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Objective 4: Implications for resourcing functions currently cost recovered

NICNAS clearly requires additional funding to ensure core functions are carried out and that the standard of protection of public, worker and environmental health meets community expectations. We recognise the need for greater resourcing to close the gap on the enormous number of unassessed chemicals in commercial use, which are currently putting occupational and public health, and the health of ecological systems, at risk. We also recognise the need for far greater resourcing to ensure that the assessment of the new generation of nano-chemicals can be undertaken effectively. If sufficient resourcing cannot be provided, then the power to support a moratorium on the further commercial use of nanomaterials should be given to NICNAS as a matter of urgency.

We emphasise that NICNAS requires additional powers to ensure that assessments on limiting or banning certain chemicals can be meaningfully implemented. This includes the power to require information on the quantity and use of chemicals and downstream users, to ban or restrict chemicals based on NICNAS assessments and to further increase the use of assessments from comparable overseas schemes. However improvements to NICNAS taken in isolation of a broader approach to chemicals management will inevitably prove inadequate.

We recognise that for certain areas, or categories of chemicals, it makes sense to have an overarching body charged with ensuring that regulation across the various agencies is consistent and sufficient to protect the health of people and environment. This is the case in relation to occupational safety and exposure to toxic chemicals, and also in relation to nanotechnology. This body should be situated outside NICNAS and be empowered to ensure that approaches taken by NICNAS, APVMA, Safe Work Australia, FSANZ, the TGA and other regulators are consistent, complementary, avoid duplication, and ensure that difficult aspects of chemicals assessment or management do not simply fall through the cracks.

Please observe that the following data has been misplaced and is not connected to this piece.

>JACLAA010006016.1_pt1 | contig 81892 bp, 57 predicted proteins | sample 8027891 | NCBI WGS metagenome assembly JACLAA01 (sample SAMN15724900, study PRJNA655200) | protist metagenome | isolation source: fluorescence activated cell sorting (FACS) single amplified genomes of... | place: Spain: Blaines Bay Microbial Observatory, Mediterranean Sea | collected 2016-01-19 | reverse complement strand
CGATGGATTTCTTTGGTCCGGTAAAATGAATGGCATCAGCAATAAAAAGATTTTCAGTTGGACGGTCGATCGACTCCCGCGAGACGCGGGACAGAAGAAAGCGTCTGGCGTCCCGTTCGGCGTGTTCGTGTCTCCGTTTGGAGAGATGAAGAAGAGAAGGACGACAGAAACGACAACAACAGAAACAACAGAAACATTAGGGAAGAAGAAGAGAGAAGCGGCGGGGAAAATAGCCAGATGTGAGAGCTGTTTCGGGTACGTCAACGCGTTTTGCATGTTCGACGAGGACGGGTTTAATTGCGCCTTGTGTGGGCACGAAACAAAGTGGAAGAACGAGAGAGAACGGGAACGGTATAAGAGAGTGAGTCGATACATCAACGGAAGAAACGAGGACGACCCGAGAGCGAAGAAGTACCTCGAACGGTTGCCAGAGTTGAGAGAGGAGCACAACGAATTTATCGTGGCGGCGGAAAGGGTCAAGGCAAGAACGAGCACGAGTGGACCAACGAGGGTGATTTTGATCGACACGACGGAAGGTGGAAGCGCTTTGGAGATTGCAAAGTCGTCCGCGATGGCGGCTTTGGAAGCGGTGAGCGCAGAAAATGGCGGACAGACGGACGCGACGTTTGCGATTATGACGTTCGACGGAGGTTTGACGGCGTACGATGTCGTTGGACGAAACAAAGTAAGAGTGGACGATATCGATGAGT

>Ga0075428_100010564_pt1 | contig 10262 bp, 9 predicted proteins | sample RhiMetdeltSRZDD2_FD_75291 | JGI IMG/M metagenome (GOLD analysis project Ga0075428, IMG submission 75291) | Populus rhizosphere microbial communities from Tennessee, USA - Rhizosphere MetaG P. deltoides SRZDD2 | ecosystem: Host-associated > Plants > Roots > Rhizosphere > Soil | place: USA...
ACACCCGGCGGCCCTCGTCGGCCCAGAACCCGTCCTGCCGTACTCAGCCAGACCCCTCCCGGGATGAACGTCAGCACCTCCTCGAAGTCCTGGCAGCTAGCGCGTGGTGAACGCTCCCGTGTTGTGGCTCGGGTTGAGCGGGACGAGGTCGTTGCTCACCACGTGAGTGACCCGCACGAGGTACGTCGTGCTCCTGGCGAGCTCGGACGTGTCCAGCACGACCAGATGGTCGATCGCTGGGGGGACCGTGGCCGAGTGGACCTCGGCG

1Interim report: the impact of mining coal seam gas on the management of the Murray Darling Basin on the Senate committee website.

Finally, we support a wide ranging review into Toxics Use and Chemical Regulation as to underpin development of a regulatory regime that reduces the use of toxic chemicals. We suggest that models that should be investigated for improving Australia’s regulation of toxic chemicals include the Toxics Use Reduction program in the United States and that of REACH in the European Union, based on the principles of ‘no data, no market’ and of the ‘right to know’ of workers and the public.